BA (Hons) (Western) 1985; JD (With Distinction) (Western) 1988; LLM (Duke) 1992; SJD (Toronto) 1999; Member of Law Society of Ontario (1990)
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Thomas Telfer is a Professor of Law at Western University in London, Ontario, Canada. He joined Western in 2002 from the University of Auckland where he taught for eight years. Professor Telfer’s research and teaching interests include bankruptcy law, mindfulness, commercial law, contracts and legal history.
He has been a visiting professor at the University of Toronto, Osgoode Hall Law School, University of Melbourne, Case Western Reserve University, Victoria University of Wellington, University of Adelaide and the University of Auckland.
Professor Telfer has published widely in the areas of insolvency law and legal history.
He has a major interest in the intersection of history and bankruptcy law and is the author of Ruin and Redemption: A Struggle for Canadian Bankruptcy Law, 1867-1919 (Toronto: University of Toronto Press, Osgoode Society for Canadian Legal History, 2014).
He is also the co-author (with Virginia Torrie) of: Debt and Federalism: Landmark Cases in Canadian Bankruptcy and Insolvency Law, 1894-1937 (UBC Press, 2021).
He is the co-editor of the Canadian Business Law Journal and the Insolvency Institute of Canada Journal. He is a member of the Editorial Advisory Board for the Annual Review of Insolvency Law and the New Zealand Law Review.
He currently holds a Teaching Fellowship from the Centre for Teaching and Learning to develop mindfulness and mental health initiatives. In 2017, he introduced mindfulness as an optional first year course and in 2018 received a Leadership in Wellness Award of Recognition from Western for mindfulness education. In 2019, he offered an upper year credit course: Mindfulness and the Legal Profession. Both courses continue to be offered.
Professor Telfer is currently working on a project that examines bankruptcy and insolvency law during the Great Depression.
Seeking graduate students in the following areas: Bankruptcy and insolvency, legal history, mindfulness and the legal profession.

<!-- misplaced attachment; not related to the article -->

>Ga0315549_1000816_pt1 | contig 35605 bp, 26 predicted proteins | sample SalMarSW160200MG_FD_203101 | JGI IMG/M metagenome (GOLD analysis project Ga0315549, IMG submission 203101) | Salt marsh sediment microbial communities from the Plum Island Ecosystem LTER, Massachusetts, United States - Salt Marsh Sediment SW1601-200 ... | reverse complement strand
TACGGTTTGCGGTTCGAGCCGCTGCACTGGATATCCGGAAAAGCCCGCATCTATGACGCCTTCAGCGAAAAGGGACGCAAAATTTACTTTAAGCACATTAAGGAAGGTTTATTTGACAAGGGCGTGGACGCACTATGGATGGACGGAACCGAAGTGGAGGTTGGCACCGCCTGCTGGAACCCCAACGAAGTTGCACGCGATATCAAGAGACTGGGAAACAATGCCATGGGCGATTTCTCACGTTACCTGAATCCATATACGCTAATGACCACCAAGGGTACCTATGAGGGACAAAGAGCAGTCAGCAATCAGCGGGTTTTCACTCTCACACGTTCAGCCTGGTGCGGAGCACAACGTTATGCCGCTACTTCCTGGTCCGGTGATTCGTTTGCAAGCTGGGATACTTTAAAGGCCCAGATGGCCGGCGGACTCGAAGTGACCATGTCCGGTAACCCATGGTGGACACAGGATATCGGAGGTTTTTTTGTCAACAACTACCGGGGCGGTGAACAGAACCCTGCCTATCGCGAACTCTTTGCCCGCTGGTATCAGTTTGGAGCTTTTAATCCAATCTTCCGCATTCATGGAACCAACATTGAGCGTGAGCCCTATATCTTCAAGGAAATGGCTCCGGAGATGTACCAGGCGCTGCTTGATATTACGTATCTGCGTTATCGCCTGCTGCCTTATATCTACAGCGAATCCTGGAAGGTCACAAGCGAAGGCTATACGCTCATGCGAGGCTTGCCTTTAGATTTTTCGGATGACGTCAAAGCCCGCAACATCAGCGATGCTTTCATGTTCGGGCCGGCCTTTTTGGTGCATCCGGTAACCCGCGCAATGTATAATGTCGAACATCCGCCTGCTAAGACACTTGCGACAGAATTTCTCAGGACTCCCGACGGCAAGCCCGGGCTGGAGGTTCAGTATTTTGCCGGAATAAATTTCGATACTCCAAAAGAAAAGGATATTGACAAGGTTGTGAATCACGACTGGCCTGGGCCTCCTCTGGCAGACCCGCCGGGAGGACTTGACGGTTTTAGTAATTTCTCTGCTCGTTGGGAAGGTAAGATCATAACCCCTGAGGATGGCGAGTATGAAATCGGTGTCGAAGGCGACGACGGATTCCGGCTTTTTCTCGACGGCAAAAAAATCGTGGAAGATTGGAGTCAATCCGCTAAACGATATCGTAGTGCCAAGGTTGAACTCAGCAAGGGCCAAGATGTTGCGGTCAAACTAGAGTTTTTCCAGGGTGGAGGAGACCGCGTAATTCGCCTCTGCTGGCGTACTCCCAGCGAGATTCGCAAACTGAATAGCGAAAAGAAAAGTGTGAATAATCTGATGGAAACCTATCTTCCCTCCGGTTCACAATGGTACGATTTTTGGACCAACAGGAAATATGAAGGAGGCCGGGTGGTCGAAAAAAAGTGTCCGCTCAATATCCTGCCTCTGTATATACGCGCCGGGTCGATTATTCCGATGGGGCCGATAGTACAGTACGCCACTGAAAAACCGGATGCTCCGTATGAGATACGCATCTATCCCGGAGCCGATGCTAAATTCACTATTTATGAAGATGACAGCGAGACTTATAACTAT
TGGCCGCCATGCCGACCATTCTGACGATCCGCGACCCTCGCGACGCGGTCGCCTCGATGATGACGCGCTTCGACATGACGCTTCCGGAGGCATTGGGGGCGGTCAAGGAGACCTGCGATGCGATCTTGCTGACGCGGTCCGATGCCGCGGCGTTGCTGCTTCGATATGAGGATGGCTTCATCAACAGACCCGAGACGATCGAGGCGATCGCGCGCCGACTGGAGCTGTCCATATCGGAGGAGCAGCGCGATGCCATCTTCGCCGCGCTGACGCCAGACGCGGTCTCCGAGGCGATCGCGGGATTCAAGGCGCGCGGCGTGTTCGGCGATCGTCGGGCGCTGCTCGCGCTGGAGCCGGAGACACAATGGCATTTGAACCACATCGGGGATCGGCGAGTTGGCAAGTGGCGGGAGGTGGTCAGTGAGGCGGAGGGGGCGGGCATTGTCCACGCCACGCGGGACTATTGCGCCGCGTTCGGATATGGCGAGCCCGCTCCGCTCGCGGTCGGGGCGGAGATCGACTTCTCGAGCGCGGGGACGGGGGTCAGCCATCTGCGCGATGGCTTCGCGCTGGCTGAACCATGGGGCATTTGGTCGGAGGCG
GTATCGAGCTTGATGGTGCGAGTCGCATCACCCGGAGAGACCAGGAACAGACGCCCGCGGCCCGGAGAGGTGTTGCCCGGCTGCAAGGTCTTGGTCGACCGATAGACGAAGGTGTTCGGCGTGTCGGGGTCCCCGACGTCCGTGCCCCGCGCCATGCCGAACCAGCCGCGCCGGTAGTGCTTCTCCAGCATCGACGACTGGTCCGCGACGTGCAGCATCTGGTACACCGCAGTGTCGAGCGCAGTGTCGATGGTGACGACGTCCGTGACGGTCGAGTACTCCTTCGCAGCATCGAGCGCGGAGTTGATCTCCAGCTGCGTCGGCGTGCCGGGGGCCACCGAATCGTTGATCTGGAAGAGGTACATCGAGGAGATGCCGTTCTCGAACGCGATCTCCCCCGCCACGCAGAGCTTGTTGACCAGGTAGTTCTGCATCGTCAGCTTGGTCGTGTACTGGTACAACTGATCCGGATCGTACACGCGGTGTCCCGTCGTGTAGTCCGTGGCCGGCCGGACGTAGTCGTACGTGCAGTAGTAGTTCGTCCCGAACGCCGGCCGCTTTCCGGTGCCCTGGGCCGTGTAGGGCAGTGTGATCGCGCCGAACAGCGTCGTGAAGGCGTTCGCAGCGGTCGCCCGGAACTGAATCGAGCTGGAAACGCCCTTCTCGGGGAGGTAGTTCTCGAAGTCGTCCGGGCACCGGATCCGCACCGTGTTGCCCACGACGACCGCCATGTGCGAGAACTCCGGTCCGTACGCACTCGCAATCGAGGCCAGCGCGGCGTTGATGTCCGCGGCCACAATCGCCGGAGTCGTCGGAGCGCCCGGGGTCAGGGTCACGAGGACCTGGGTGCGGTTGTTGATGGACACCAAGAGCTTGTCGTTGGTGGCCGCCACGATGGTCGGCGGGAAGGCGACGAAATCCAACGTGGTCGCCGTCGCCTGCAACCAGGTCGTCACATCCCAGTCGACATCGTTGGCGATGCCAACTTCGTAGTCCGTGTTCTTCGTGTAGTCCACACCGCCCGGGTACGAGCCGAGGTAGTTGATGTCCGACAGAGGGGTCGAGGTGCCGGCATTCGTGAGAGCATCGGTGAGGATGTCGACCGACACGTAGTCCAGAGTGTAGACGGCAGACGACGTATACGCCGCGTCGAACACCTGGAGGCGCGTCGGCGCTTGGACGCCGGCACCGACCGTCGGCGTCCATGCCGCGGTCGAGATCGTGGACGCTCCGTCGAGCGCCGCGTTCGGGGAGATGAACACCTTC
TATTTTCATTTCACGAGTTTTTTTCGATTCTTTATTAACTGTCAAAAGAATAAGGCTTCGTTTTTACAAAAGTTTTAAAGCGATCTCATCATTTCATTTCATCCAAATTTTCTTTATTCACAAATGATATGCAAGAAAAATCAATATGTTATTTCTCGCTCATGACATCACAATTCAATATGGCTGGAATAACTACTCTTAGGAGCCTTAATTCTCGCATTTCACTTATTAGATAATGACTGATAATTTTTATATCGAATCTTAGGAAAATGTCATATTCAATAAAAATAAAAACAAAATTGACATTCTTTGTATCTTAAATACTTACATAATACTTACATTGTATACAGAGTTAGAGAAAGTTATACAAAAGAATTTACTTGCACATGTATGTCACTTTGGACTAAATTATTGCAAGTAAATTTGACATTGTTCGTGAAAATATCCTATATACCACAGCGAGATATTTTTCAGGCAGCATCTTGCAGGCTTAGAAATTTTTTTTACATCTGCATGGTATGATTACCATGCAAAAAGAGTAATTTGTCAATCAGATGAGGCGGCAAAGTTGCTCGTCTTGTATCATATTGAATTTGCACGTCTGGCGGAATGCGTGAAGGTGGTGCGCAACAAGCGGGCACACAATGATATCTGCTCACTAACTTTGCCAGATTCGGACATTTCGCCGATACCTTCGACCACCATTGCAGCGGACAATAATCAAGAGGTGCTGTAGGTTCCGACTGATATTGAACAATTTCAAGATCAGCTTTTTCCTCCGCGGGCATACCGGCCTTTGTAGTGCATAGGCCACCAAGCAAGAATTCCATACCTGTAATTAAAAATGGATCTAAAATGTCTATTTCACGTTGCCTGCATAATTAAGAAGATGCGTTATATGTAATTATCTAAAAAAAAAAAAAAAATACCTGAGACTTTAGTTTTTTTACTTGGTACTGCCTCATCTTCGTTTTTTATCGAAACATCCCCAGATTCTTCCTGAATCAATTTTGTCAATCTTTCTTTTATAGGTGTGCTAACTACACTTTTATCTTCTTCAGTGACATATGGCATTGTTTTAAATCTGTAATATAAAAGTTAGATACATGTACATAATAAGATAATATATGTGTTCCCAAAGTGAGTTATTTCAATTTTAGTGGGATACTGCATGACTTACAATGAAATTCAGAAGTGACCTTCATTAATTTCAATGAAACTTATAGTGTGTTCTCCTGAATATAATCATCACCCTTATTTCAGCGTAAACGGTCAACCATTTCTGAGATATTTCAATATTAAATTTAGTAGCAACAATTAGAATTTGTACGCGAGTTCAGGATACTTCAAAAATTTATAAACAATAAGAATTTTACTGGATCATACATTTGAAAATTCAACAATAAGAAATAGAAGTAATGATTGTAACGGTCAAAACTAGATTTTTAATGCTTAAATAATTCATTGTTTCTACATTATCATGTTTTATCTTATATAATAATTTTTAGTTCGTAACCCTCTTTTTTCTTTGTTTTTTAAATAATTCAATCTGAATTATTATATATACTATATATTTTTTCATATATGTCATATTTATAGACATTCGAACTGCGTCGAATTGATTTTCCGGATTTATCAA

Thomas Telfer & Virginia Torrie, Debt and Federalism: Landmark Cases in Canadian Bankruptcy and Insolvency Law, 1894-1937 (UBC Press, 2021).
Ruin and Redemption: A Struggle for Canadian Bankruptcy Law, 1867-1919 (Toronto: University of Toronto Press, Osgoode Society for Canadian Legal History, 2014).
Stephanie Ben-Ishai & Thomas GW Telfer eds, Bankruptcy and Insolvency Law in Canada: Cases, Materials, and Problems (Toronto: Irwin Law, 2019).
David Brown and Thomas Telfer, Personal and Corporate Insolvency Legislation: Guide and Commentary to the 2006 Amendments, 2nd ed. (Wellington: LexisNexis Butterworths New Zealand, 2013) (commentary 150 pp).
Charles E.F. Rickett & Thomas G.W. Telfer eds., International Perspectives on Consumers’ Access to Justice (Cambridge University Press, 2003) (440 pp).
“Equitable Subordination Redux? Section 183 of the Bankruptcy and Insolvency Act and Respecting the ‘Legislative Will’ of Parliament” (2021) 64:3 Canadian Business Law Journal 316-341.
“The New Bankruptcy ‘Detective Agency’? The Origins of the Superintendent of Bankruptcy in Great Depression Canada” (2020) 64:1 Canadian Business Law Journal 22-45.
“Rediscovering the Bankruptcy and Insolvency Power: Political and Constitutional Challenges to the Bankruptcy Act, 1919-1929” (2017) 80:1 Saskatchewan Law Review 37-70.
“Repeat Bankruptcies and the Integrity of the Canadian Bankruptcy Process” (2014) 55 Canadian Business Law Journal 231-262.
“Ideas, Interests and Institutions and the History of Canadian Bankruptcy Law 1867-1880” (2010) 60 University of Toronto Law Journal 603-621.
Thomas Telfer & Bruce Welling, “The Winding-Up and Restructuring Act: Realigning Insolvency Law’s Orphan to the Modern Insolvency Law Process” (2008) 24 Banking & Finance Law Review 235-270.
“Transplanting Equitable Subordination: The New ‘Free-Wheeling’ Equitable Discretion in Canadian Insolvency Law?” (2001) 36 Canadian Business Law Journal 36-88.
“Risk and Insolvent Trading” in C. Rickett and R. Grantham (eds.) Corporate Personality in the 20th Century (Oxford: Hart Publishing, 1998) pp 127-148.